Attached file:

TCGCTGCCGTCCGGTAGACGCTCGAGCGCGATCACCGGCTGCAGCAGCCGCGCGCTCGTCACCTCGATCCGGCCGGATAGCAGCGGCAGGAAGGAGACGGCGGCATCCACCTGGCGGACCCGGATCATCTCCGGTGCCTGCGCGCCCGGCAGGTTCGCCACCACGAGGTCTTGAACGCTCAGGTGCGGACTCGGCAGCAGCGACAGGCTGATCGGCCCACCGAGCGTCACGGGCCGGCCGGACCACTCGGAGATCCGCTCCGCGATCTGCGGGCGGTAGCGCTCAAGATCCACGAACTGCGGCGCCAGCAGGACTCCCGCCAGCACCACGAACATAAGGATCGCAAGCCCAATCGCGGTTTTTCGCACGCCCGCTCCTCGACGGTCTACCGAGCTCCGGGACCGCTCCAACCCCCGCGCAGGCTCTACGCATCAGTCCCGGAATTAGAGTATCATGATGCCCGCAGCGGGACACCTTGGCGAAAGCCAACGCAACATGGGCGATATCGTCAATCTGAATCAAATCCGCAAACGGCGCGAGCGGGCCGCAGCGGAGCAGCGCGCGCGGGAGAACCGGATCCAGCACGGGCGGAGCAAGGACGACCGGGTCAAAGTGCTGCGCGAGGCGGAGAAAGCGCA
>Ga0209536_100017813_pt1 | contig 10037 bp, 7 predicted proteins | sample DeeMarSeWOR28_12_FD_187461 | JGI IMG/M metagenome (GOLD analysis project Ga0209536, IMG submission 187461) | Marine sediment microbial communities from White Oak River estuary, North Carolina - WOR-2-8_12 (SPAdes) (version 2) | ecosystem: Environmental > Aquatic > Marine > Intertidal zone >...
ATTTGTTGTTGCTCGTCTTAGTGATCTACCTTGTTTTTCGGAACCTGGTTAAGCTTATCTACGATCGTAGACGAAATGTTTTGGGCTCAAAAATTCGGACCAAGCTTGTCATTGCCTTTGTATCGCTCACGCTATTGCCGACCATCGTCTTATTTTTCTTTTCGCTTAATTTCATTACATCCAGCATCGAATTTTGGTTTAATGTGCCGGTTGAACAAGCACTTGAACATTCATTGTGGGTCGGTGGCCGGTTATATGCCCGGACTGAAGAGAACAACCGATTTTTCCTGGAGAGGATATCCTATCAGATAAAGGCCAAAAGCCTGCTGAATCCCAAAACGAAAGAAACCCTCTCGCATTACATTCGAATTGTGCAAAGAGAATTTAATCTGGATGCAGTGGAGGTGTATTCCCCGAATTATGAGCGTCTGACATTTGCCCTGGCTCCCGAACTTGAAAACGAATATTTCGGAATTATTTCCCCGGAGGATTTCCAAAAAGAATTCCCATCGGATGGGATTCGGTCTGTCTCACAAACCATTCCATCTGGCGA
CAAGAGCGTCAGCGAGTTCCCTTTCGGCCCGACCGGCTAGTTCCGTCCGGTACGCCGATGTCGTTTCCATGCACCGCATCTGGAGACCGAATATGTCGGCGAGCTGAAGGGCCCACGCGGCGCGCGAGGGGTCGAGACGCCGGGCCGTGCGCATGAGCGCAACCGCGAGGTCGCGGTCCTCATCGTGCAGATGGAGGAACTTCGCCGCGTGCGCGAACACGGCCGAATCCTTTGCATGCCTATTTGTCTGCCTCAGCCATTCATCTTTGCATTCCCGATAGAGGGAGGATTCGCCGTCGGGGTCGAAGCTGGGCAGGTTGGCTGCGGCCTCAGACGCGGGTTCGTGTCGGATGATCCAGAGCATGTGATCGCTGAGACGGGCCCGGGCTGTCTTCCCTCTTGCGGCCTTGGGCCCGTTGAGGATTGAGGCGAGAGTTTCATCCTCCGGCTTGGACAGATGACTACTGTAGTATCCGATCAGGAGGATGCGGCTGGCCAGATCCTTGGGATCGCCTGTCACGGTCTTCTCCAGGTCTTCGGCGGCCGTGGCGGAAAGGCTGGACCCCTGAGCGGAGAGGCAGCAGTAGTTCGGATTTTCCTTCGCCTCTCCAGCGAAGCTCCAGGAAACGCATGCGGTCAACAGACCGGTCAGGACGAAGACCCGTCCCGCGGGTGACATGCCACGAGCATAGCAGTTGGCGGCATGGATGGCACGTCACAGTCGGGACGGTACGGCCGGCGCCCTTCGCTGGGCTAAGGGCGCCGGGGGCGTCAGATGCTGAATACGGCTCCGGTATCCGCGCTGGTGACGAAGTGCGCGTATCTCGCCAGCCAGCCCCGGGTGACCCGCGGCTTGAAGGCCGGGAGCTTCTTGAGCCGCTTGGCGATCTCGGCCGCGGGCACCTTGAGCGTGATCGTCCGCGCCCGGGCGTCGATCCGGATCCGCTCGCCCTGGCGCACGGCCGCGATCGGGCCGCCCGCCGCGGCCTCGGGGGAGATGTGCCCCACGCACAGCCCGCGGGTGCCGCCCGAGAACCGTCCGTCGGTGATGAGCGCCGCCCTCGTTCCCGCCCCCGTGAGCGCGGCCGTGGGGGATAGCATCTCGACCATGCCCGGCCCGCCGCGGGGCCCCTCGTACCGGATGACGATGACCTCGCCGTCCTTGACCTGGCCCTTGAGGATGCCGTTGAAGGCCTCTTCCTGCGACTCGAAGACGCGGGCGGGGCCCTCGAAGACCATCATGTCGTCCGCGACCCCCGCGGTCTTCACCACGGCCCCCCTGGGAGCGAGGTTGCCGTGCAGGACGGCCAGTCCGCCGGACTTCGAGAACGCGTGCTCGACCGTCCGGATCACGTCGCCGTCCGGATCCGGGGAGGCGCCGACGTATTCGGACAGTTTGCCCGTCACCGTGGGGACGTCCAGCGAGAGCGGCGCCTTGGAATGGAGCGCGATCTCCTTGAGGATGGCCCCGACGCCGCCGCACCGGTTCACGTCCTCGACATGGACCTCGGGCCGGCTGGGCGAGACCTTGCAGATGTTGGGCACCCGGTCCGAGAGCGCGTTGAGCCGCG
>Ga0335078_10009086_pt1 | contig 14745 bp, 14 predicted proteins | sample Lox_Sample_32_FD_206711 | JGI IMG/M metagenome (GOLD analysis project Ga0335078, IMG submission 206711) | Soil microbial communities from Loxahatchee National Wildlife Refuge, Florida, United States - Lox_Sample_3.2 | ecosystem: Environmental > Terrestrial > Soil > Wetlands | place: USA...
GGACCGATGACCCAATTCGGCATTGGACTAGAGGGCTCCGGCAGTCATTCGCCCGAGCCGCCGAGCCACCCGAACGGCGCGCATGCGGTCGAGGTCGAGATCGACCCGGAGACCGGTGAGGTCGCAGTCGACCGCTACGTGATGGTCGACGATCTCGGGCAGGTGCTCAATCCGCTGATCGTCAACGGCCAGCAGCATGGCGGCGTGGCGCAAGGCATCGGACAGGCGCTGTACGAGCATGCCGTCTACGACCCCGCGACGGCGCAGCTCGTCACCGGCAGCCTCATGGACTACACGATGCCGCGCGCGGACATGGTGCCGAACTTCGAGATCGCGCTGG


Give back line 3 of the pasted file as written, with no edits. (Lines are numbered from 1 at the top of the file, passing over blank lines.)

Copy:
ATTTGTTGTTGCTCGTCTTAGTGATCTACCTTGTTTTTCGGAACCTGGTTAAGCTTATCTACGATCGTAGACGAAATGTTTTGGGCTCAAAAATTCGGACCAAGCTTGTCATTGCCTTTGTATCGCTCACGCTATTGCCGACCATCGTCTTATTTTTCTTTTCGCTTAATTTCATTACATCCAGCATCGAATTTTGGTTTAATGTGCCGGTTGAACAAGCACTTGAACATTCATTGTGGGTCGGTGGCCGGTTATATGCCCGGACTGAAGAGAACAACCGATTTTTCCTGGAGAGGATATCCTATCAGATAAAGGCCAAAAGCCTGCTGAATCCCAAAACGAAAGAAACCCTCTCGCATTACATTCGAATTGTGCAAAGAGAATTTAATCTGGATGCAGTGGAGGTGTATTCCCCGAATTATGAGCGTCTGACATTTGCCCTGGCTCCCGAACTTGAAAACGAATATTTCGGAATTATTTCCCCGGAGGATTTCCAAAAAGAATTCCCATCGGATGGGATTCGGTCTGTCTCACAAACCATTCCATCTGGCGA